Scalloped Christmas Tree Skirt Pattern – Free & Easy

Scalloped Christmas Tree SkirtEarlier in the So Sew Easy Facebook chat group, I asked around for some ideas for this weekend's project.  It turns out that a few would like to do an attractive and easy Christmas Tree Skirt pattern.  So, I dedicate this skirt to Whitney and Sherry in the chat group for the idea.  Since I have never made one before I decided to use a design that I have already used, and then expand on it.  I based this design on the Christmas Table Runner which has been very popular.

Christmas Table Runner and Some Beginner Quilting

I do have to admit that I had a bit of a hard time working out the pattern.  However, I finally came up with one that will use very little paper when printing it at home.

This Scalloped Christmas Tree Skirt Pattern is only one pattern piece used four times in one color, four times in a contrast color, eight times on a based color and eight times on interfacing.

Just like on the Christmas Table Runner, you will finish each petal of the scalloped Christmas tree skirt pattern first, then sew the sides together which will expose the color underneath.

This skirt has a bias tape attached as a finish detail that turns into a bow so the skirt can be closed.

Materials

  • 2 yards of cotton quilting (I used different contrasting fabrics for this as well so you'll see three types of fabric.)
  • 2 yards of cotton quilting of contrasting fabric
  • Thread to match
  • Soft batting or fusible interfacing enough to match eight pieces of petals (depends on the width of the batting)
  • 1 1/2 yards of 1″ to 1 1/4″ wide bias tape

Tools

Sewing Skill Level: Beginner

This is suitable for a beginner who can sew a straight stitch and can follow written instructions.  You will need to know how to attach bias tape.

Please follow the following tutorial to make your own bias tape.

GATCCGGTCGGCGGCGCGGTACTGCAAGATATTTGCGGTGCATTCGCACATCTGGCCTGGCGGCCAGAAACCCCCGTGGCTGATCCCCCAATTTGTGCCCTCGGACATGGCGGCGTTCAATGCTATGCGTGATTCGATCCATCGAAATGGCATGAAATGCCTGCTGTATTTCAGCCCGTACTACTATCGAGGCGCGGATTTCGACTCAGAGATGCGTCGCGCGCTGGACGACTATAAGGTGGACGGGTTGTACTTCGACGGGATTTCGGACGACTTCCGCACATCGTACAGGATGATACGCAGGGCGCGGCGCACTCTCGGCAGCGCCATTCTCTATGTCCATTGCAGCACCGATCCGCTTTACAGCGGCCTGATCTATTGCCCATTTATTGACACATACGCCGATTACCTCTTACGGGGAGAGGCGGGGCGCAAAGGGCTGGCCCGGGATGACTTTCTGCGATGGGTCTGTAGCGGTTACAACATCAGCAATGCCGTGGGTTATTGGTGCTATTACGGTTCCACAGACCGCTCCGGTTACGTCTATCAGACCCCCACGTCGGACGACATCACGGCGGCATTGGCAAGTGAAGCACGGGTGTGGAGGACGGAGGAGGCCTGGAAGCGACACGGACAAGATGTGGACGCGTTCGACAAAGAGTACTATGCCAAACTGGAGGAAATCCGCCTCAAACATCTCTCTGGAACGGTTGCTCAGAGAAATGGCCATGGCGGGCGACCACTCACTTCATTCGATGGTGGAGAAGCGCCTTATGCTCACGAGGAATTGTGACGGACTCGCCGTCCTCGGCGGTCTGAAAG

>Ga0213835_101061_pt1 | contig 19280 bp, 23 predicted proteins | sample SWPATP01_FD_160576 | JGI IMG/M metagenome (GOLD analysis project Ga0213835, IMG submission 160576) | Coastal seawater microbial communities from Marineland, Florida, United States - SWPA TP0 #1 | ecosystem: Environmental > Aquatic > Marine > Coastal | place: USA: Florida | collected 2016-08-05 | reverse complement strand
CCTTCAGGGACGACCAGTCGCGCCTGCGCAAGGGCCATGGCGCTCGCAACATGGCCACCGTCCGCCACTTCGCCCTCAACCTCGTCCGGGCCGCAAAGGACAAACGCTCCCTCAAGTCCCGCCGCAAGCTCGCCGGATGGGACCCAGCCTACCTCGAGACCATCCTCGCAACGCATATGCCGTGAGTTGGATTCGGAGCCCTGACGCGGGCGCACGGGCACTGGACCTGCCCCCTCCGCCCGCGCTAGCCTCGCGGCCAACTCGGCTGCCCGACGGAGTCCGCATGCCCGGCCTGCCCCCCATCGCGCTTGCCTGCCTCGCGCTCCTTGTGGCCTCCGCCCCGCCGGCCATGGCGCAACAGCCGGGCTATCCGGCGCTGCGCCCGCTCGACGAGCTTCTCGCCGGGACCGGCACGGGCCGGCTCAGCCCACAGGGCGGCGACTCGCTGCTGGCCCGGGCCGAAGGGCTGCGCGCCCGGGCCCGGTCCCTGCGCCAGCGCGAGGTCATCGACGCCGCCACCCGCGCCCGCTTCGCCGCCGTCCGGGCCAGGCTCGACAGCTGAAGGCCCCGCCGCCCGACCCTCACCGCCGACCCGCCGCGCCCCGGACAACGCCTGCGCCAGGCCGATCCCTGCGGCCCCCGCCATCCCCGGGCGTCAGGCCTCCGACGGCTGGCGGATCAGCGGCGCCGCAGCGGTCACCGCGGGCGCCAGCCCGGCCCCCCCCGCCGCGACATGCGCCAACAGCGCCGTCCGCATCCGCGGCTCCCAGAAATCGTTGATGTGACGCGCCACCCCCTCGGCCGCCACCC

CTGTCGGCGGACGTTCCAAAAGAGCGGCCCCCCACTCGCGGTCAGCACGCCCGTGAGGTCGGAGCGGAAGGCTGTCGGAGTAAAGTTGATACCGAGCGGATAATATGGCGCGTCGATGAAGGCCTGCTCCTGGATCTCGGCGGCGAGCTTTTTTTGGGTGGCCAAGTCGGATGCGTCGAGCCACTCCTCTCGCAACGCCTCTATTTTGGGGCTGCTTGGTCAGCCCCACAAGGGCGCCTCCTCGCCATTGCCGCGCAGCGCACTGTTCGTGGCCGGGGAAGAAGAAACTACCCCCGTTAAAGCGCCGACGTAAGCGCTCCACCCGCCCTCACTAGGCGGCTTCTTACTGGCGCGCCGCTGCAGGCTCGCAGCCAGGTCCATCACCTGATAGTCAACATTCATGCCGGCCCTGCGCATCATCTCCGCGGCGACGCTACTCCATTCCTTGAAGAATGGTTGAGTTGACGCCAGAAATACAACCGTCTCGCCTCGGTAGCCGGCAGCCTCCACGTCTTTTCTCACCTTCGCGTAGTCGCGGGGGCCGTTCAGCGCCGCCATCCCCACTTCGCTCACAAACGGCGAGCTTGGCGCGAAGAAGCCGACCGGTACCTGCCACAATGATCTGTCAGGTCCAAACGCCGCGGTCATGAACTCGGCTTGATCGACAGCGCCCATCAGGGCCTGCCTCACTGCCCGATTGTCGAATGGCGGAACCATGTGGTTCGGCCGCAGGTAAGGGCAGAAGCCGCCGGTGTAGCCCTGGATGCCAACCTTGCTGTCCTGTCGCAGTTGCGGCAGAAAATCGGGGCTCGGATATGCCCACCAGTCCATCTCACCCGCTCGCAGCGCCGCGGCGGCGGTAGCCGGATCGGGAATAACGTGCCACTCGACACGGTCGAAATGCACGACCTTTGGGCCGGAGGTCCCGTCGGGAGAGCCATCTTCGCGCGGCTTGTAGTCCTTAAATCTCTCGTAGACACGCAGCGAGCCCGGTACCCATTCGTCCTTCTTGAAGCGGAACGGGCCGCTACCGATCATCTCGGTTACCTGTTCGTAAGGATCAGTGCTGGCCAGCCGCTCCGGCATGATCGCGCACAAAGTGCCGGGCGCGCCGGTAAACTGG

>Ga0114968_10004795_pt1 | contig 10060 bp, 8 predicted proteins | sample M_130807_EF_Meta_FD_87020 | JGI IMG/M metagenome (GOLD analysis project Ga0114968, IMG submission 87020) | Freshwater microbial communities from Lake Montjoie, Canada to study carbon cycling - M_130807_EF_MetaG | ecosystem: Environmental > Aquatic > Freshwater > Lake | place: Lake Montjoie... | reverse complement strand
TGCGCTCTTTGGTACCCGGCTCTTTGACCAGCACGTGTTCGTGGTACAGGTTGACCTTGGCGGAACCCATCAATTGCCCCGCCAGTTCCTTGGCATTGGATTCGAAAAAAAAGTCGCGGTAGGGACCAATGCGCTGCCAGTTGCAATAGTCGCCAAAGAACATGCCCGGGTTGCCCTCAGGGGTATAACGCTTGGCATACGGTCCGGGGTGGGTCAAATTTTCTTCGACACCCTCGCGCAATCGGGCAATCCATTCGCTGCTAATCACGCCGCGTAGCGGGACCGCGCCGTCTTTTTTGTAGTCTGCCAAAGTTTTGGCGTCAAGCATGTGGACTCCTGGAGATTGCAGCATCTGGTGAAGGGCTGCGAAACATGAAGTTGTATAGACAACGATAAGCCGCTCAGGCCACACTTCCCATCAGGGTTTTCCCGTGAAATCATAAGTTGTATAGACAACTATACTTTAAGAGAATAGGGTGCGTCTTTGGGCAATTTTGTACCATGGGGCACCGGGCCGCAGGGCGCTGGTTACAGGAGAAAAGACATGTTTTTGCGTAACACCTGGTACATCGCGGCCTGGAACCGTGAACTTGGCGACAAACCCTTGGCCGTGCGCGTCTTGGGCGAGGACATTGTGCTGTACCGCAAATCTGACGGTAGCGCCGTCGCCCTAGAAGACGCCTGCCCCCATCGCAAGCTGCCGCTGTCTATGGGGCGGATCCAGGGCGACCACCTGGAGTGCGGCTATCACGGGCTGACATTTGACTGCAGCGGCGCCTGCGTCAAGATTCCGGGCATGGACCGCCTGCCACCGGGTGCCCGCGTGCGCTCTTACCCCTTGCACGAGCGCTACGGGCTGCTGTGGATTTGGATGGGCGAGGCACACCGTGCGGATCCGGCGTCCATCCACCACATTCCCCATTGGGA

Making continuous bias binding tape

Pattern Layout

Tree Skirt Pattern

How To Download Your Scalloped Christmas Tree Skirt Pattern

We're going to continue to use the new Payhip web store to distribute our patterns.  As most readers know, Craftsy has changed a lot and they have stopped designers like us from publishing new patterns on their site, so we've had to move to another service.

Our patterns are still free, but now you now have the option of making a small contribution if you like our work! We'd really appreciate it and it will help is keep going with new and fun designs like this. Even a dollar or two really goes a long way.

Thanks so much in advance for helping us out.  You can use any credit card and you don't need a Paypal account, although you can use one if you have one.

Download Pattern HERE

Fabric suggestions from Amazon.com


These are the fabrics I used, in case you want to use exactly the same.

How To Sew The Christmas Tree Skirt

The seam allowance is included in the pattern. It is 1/4″.

Step One

Lay the main fabric print side up.

Lay the lining fabric print side down.

Lay the batting or fusible interfacing on top.  Assemble all eight petals before proceeding to the sewing machine.

Sew all around the petal leaving the smaller side open to be able to turn the piece inside out.  Iron.  Make eight.

Step Two

With lining sides facing each other, pin the petals together.  Using your pattern, mark the stitching line with a tailor's chalk and sew one petal at a time.

Leave one set of petals open to insert the bias tape and to be able to insert the tree through.

Step Three

Iron the skirt with a  lot of steam leaving the contrasting edges of the petals open.

Leave a tail of the bias tape off and pin the bias tape on the right side of the skirt 1/4″ from the raw edge.  Sew the bias tape using a small to medium stitch.  Turn the bias tape and use the stitch in the ditch technique to sew the tape down.

Finally, sew the tails together to make the bow.

Did you know that the Christmas tree originally had nothing to do with Christmas at all?  Leave in the comments below if you would like our resident historian to write about all the interesting things we use for Christmas, some of those stories might surprise you.

If you have missed the series of History articles here a list to get you started with.  And, if you need another project to go with this skirt, check out the table runner and the no hanging stocking.

Until next time, Happy Sewing!

A Super Quick History of Cotton

A Super Quick History Of Linen

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27 Responses to Scalloped Christmas Tree Skirt Pattern – Free & Easy

  1. Barb R says: